Director: Michael Bay
Writer: Ehren Kruger
Cast: Mark Wahlberg, Stanley Tucci, Kelsey Grammer, Titus Welliver, Jack Reynor, Nicola Peltz, T.J. Miller and the voices of John Goodman, Ken Watanabe and Peter Cullen as Optimus Prime
“Transformers: Age of Extinction” is a smarter movie than most people who want to dismiss it. What most want to gravitate to is the apparent disconnect between the first trilogy of Generation 1 and this second Generation 2 trilogy. There are references to the original films, but you would be hard pressed to spot Bumblebee throwing sounds together to remember Sam Witwicky. What we have is a government that doesn’t want to deal with Autobots or Decepticons again following the Invasion of Chicago. Stanley Tucci is an inventor trying to create his own Autobots for profit or fun. When we find our new heroes five years later, it seems like humanity has all but forgotten about their brief scary encounters with killer robots.
Michael Bay takes a lot of lumps for his lack of creating empathetic humans. Honestly, I feel this is a purposeful choice. I also hear that we’re getting more of the same with this sequel. Well, when Tatum and Hill do it, you guys feel like it’s OK as long as there are laughs. Sometimes, the best comedians don’t demand laughter or paint a map for you to follow with your chuckles. They exist to make you question why these fictional constructs exist in a narrative. Whether it be a true crime story or tales of robotic trucks riding dinosaurs. Hell, I even spotted a possible “Critters” reference in the movie. But, I’ll have to wait for Blu-Ray to confirm.
What is so fascinating about the turn that Michael Bay has taken over the last three years is that his films are getting a little more cynical. Some reviewers dismiss it as dishonesty, as in the few who tried to assault “Pain and Gain”. But, I feel that they are missing a much broader perspective. Michael Bay knows that he is making products for kids, but adults keep going to see this stuff in a sustained state of arrested development. The second film that everyone seems to hate is one of the highest grossing films in American history. So, where is the big disconnect coming from? How come Bay can keep creating the same visual treats and keep getting bashed by the same people?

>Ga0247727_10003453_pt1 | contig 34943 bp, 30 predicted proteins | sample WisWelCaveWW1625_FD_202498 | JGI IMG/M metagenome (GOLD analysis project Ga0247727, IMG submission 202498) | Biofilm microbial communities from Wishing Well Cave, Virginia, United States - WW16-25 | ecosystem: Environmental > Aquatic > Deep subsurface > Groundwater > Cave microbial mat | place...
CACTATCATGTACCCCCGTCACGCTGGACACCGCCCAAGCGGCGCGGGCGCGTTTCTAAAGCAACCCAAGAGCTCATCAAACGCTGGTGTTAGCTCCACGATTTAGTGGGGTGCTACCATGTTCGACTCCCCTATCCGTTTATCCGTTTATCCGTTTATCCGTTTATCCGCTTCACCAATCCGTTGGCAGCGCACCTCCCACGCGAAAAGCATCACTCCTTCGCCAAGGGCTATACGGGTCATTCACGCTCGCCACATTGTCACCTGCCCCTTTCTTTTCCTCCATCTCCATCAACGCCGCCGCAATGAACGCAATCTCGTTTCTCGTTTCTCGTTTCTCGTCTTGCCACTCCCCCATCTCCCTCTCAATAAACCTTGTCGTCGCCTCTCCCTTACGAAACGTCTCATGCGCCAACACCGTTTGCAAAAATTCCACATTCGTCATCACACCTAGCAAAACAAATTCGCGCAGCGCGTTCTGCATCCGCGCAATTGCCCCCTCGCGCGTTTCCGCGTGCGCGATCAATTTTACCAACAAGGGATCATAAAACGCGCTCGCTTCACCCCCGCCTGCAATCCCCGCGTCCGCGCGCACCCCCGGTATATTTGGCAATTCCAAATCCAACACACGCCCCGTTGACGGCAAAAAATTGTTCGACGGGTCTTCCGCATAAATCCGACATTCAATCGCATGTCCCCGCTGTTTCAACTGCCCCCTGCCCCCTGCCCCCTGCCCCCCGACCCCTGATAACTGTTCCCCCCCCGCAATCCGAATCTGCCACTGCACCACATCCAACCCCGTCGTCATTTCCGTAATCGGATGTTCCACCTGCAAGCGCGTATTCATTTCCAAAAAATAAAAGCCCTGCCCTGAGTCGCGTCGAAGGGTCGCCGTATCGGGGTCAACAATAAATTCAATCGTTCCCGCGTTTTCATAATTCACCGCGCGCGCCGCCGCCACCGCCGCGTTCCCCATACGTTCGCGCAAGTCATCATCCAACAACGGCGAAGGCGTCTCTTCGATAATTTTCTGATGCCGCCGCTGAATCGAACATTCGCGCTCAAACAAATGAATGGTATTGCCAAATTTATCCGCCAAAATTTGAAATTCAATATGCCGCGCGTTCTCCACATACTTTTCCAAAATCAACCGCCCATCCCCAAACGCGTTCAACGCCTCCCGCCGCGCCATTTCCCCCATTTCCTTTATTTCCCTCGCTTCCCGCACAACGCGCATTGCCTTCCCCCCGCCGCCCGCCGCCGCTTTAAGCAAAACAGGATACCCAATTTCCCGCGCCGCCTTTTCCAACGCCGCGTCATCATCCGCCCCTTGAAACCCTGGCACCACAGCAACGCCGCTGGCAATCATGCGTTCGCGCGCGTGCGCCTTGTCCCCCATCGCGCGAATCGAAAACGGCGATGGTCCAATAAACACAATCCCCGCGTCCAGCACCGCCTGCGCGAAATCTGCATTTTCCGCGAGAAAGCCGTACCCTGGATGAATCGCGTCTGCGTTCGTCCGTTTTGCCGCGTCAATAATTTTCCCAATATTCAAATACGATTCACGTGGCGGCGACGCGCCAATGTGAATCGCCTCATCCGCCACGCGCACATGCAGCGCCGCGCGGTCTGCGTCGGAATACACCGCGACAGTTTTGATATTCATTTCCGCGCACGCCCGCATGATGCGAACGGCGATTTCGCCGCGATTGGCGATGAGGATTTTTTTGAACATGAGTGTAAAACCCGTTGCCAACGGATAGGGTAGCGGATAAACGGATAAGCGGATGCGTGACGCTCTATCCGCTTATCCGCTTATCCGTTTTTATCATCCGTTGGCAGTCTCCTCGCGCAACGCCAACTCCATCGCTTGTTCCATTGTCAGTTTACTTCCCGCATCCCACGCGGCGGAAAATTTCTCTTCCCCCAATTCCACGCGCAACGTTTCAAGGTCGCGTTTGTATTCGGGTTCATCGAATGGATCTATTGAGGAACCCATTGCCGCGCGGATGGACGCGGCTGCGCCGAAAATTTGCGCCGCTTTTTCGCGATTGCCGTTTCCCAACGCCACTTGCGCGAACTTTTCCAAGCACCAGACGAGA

Well, it’s because those that choose to attack Bay and his work are pointing fingers back at themselves. You don’t fault the toymaker for your lack of entertainment. He’s creating a construct meant for a younger generation to influence the narrative. The toymaker faults you for saying that you’re buying hunks of plastic for your “kids” and then hoarding it for yourself. Blind consuming mouths running all the time and never discerning what they’re taking in is the problem. But, they’re also the reason that we’re probably going to see a live-action “Beast Wars” before we see a major motion picture adaptation of “A Confederacy of Dunces”.
RELEASE DATE: 06/27/2014